I thought about trying to parse the subtext of Jeff Bridges’ rambling Oscar acceptance speech (spoiler alert: he’s channeling The Dude in a seriously uncanny way), but to no one’s surprise, I decided to try a slightly more…quantitative method.
Behold, the 2010 Oscar Acceptance Speech Word Cloud:
(Click for a larger version)
Statistical insights, after the jump:
First, methodology: I took the raw text of all 24 acceptance speeches from the official Oscar website and fed them into Wordle.net‘s Word Cloud creation tool. To my surprise, the dual Oscar statuettes appeared along with the results; no Photoshop necessary.
Now, the results.
The total word count for 24 speeches came in at 1,934. Spread out over the 3.5 hour telecast, that’s only 9.21 words per minute.
To no one’s surprise, the word “thank” is far and away the most frequently used word with 91 instances. That’s 3.79 “thank”s per speech.
The evening’s most popular superlative was “amazing,” with 13 uses. After that were “wonderful” with 10, then “incredible” with 9. I find that to be just “unbelievable” (2).
Not everyone thanked the “Academy.” That word only appeared 13 times, making about half of the winners ungrateful bastards.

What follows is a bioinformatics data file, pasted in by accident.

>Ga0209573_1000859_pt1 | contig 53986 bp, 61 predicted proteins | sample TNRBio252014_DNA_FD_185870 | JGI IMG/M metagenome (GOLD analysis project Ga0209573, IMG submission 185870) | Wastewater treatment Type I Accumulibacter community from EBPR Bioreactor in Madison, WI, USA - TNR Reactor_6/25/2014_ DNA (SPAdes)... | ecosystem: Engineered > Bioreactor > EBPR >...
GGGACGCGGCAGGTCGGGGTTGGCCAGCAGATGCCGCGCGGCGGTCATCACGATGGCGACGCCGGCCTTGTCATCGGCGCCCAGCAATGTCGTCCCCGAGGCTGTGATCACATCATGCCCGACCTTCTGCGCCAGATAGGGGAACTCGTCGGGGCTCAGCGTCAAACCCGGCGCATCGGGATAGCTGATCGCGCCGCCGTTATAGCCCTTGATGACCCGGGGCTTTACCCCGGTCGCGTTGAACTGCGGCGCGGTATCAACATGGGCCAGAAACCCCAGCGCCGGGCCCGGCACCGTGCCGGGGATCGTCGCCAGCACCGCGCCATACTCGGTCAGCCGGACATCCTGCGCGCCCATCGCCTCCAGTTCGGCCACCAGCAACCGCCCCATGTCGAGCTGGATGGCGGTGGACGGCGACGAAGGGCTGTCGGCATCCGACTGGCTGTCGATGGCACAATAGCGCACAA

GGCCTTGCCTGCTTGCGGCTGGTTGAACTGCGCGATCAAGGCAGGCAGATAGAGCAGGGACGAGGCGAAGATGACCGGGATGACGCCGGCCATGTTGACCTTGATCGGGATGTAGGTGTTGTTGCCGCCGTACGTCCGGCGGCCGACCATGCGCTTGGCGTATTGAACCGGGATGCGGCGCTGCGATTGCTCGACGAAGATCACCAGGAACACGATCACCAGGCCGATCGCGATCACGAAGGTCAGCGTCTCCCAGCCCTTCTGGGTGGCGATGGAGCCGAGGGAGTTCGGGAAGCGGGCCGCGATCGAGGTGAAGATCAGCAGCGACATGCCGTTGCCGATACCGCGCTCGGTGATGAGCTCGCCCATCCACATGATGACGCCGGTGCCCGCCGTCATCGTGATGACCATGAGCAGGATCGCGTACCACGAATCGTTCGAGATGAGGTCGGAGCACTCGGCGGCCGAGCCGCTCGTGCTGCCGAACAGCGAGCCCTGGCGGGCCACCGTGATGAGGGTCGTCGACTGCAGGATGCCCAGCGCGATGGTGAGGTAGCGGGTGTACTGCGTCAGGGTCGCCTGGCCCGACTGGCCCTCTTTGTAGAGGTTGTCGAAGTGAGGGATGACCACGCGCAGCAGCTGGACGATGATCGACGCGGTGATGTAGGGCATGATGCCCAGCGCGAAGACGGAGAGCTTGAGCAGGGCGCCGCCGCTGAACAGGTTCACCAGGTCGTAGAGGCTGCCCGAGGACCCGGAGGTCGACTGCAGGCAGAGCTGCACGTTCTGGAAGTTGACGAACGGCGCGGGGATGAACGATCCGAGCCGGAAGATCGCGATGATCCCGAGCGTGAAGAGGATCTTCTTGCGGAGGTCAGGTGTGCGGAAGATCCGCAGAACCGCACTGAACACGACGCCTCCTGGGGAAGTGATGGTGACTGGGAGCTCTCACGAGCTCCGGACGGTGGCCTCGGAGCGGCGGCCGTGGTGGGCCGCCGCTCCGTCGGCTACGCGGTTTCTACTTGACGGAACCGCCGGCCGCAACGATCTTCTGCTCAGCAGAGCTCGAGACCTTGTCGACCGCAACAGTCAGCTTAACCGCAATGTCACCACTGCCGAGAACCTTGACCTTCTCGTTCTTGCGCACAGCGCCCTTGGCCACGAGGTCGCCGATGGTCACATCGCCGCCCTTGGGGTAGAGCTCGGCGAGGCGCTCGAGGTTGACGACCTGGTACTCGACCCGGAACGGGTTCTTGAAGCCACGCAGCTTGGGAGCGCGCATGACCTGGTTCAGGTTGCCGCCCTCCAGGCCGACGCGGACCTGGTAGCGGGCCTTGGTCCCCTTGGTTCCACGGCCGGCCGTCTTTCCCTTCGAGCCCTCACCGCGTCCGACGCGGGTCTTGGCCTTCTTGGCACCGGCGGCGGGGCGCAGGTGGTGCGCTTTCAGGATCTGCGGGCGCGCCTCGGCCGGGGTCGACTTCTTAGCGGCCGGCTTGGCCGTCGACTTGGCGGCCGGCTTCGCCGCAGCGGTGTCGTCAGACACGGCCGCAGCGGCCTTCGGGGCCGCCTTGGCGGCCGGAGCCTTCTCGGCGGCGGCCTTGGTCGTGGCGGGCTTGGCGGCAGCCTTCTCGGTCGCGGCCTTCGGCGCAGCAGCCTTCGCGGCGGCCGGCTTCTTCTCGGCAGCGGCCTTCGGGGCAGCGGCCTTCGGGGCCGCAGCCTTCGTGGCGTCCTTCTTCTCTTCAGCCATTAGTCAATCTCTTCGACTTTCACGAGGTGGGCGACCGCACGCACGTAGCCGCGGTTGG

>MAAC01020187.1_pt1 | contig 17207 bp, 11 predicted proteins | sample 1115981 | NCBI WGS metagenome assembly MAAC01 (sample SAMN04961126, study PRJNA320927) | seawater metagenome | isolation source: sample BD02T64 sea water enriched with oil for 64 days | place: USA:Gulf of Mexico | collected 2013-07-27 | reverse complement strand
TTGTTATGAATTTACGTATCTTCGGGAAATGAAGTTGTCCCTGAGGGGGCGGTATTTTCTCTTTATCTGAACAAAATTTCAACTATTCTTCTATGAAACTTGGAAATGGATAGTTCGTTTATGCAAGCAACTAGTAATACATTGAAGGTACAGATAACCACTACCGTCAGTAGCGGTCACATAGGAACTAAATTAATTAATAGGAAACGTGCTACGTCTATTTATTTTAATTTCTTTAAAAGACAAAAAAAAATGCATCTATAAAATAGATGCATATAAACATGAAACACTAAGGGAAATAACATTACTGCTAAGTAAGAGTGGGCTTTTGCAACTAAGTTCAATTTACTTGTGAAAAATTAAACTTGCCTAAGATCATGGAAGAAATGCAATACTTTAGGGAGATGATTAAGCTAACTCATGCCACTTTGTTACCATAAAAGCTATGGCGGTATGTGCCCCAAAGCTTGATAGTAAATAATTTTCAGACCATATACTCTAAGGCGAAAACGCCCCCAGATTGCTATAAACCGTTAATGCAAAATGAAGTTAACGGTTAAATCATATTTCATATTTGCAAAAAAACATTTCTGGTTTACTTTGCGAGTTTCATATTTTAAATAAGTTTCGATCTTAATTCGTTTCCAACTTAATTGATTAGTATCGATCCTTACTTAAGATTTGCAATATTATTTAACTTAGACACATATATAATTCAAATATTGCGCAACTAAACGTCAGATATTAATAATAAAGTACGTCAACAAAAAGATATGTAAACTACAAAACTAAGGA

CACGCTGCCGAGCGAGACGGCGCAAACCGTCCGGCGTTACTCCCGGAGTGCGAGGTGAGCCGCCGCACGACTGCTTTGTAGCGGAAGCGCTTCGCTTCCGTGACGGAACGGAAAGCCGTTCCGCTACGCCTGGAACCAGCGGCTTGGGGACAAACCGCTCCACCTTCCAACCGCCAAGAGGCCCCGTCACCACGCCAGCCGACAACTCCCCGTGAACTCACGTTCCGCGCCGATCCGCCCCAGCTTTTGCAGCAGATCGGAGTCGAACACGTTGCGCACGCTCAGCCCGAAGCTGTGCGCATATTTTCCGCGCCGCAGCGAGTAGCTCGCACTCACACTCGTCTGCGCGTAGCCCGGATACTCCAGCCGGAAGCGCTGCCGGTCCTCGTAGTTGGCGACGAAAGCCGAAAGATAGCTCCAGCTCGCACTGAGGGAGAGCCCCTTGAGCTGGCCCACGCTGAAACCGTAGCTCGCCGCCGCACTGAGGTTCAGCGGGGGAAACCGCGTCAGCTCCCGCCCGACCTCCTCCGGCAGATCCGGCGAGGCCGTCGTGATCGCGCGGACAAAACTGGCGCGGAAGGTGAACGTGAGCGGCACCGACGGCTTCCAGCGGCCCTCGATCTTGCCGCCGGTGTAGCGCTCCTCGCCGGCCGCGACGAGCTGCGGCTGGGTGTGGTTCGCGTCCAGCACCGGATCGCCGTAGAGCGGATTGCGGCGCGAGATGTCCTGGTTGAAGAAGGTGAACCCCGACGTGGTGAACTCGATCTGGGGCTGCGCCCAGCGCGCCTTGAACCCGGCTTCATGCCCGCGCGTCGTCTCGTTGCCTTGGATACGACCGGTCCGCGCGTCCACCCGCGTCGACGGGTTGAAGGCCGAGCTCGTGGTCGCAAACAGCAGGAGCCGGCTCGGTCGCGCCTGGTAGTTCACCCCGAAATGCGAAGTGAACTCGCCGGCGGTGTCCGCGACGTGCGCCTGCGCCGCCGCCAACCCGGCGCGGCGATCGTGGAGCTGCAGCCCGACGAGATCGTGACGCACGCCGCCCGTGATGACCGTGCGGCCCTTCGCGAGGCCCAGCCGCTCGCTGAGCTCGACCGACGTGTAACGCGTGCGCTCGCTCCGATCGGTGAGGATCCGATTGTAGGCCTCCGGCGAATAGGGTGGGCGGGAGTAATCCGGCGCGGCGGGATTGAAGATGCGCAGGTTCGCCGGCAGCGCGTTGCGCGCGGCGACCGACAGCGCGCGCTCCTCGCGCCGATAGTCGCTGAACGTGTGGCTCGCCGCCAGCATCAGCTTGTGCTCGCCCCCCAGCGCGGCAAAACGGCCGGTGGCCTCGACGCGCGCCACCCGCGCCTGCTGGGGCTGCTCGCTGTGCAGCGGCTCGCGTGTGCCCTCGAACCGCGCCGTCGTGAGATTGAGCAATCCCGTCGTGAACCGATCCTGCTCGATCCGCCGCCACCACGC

The word “family” appeared 8 times. “Mom” and “dad” both came out evenly, with 6 mentions apiece, and “parents” got 4 mentions. “Wife” bested “husband” 6 to 2, proving that the Academy isn’t biased against women after all. Or it could be because the majority of winners were men. Hm…
This one actually surprised me: “film” bested “movie” by a count of 22 to 8. I’m not sure when these two terms began taking on different connotations in terms, but it’s clear that the Oscar winners were choosing their words carefully. It’s also quite reflective of the types of mov..er..films that the Academy chose to honor that night.
The Great Producer in the Sky, “God,” only received 3 mentions. Two were in the phrase “Oh my God.” The other was in the phrase “God bless us all” from Mo’Nique’s acceptance speech. He wasn’t thanked, not even once.
And finally, there was exactly one usage of a word that contained an umlaut (outside of a person’s name). Guess who served that one up: